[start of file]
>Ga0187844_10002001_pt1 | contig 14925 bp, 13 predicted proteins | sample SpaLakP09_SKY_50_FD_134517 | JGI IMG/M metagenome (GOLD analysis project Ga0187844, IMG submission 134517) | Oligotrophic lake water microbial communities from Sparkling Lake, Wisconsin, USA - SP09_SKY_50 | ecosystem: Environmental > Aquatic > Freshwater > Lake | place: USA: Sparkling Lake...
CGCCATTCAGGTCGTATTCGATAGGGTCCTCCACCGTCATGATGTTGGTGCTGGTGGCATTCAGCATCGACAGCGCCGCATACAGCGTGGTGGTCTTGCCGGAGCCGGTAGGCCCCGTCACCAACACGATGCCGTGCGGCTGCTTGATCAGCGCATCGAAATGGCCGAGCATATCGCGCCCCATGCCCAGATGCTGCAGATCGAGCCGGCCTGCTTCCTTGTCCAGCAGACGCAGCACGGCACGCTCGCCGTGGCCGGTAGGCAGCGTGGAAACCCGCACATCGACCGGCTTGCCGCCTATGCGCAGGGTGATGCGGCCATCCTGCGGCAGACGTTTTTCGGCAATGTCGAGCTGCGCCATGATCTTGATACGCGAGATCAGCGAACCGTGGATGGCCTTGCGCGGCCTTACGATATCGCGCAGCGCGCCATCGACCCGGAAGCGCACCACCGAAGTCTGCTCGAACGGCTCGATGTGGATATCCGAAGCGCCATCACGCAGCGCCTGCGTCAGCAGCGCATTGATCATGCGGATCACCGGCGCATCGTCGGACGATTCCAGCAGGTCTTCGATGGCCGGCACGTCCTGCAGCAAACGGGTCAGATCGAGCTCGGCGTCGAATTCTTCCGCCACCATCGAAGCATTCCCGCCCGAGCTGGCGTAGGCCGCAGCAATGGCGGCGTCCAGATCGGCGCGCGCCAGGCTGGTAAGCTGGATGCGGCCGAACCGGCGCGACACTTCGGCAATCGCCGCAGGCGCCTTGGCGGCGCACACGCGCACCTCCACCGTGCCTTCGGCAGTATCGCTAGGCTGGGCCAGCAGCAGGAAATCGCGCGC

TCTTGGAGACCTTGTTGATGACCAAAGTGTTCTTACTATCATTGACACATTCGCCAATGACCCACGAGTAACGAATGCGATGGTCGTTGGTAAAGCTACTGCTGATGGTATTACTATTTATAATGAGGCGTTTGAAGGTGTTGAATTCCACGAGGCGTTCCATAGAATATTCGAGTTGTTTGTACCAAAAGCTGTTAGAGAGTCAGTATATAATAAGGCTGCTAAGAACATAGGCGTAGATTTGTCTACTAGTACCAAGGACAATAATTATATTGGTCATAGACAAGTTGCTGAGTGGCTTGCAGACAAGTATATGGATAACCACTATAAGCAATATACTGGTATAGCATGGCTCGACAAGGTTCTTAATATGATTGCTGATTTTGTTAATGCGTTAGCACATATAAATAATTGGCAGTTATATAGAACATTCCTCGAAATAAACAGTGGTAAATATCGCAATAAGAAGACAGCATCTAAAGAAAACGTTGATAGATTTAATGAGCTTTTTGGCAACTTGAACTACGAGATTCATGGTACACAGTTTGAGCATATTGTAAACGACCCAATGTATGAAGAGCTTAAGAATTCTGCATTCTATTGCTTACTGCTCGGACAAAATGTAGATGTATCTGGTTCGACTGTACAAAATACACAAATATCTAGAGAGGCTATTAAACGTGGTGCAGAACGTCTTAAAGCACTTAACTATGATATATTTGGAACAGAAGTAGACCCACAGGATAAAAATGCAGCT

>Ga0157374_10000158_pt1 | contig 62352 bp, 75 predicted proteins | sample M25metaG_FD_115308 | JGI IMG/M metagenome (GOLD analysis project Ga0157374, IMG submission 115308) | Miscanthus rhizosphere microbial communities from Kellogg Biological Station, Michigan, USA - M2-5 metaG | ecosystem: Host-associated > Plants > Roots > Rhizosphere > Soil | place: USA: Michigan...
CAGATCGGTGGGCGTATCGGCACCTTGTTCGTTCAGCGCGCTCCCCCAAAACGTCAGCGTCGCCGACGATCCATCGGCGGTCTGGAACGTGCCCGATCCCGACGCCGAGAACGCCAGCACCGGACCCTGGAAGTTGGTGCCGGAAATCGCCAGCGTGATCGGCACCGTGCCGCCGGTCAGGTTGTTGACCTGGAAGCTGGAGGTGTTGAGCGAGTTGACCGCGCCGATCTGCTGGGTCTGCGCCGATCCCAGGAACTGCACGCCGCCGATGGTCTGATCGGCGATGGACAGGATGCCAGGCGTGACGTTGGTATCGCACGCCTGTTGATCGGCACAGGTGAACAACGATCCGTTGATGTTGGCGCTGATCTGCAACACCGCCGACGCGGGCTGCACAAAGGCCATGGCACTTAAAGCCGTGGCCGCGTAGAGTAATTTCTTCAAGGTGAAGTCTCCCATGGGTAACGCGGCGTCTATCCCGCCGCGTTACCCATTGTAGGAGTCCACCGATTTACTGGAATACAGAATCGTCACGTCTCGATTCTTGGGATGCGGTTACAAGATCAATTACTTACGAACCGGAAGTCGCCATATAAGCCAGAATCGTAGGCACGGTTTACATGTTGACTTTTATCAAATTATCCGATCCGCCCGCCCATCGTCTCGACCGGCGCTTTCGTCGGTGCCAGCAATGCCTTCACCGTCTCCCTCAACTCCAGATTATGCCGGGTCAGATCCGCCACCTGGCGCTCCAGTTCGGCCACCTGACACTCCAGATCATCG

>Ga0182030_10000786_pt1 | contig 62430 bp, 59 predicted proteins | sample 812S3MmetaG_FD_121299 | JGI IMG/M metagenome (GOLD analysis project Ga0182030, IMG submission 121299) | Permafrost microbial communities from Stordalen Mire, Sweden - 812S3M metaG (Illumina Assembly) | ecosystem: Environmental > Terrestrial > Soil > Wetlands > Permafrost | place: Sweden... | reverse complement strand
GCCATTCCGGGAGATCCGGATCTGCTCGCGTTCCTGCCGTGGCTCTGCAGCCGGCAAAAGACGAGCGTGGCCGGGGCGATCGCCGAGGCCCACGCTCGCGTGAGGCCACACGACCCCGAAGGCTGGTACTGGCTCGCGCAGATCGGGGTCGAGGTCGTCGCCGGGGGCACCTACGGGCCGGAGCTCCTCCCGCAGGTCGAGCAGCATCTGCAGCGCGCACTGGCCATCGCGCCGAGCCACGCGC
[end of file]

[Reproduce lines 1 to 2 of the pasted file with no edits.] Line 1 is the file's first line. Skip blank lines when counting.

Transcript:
>Ga0187844_10002001_pt1 | contig 14925 bp, 13 predicted proteins | sample SpaLakP09_SKY_50_FD_134517 | JGI IMG/M metagenome (GOLD analysis project Ga0187844, IMG submission 134517) | Oligotrophic lake water microbial communities from Sparkling Lake, Wisconsin, USA - SP09_SKY_50 | ecosystem: Environmental > Aquatic > Freshwater > Lake | place: USA: Sparkling Lake...
CGCCATTCAGGTCGTATTCGATAGGGTCCTCCACCGTCATGATGTTGGTGCTGGTGGCATTCAGCATCGACAGCGCCGCATACAGCGTGGTGGTCTTGCCGGAGCCGGTAGGCCCCGTCACCAACACGATGCCGTGCGGCTGCTTGATCAGCGCATCGAAATGGCCGAGCATATCGCGCCCCATGCCCAGATGCTGCAGATCGAGCCGGCCTGCTTCCTTGTCCAGCAGACGCAGCACGGCACGCTCGCCGTGGCCGGTAGGCAGCGTGGAAACCCGCACATCGACCGGCTTGCCGCCTATGCGCAGGGTGATGCGGCCATCCTGCGGCAGACGTTTTTCGGCAATGTCGAGCTGCGCCATGATCTTGATACGCGAGATCAGCGAACCGTGGATGGCCTTGCGCGGCCTTACGATATCGCGCAGCGCGCCATCGACCCGGAAGCGCACCACCGAAGTCTGCTCGAACGGCTCGATGTGGATATCCGAAGCGCCATCACGCAGCGCCTGCGTCAGCAGCGCATTGATCATGCGGATCACCGGCGCATCGTCGGACGATTCCAGCAGGTCTTCGATGGCCGGCACGTCCTGCAGCAAACGGGTCAGATCGAGCTCGGCGTCGAATTCTTCCGCCACCATCGAAGCATTCCCGCCCGAGCTGGCGTAGGCCGCAGCAATGGCGGCGTCCAGATCGGCGCGCGCCAGGCTGGTAAGCTGGATGCGGCCGAACCGGCGCGACACTTCGGCAATCGCCGCAGGCGCCTTGGCGGCGCACACGCGCACCTCCACCGTGCCTTCGGCAGTATCGCTAGGCTGGGCCAGCAGCAGGAAATCGCGCGC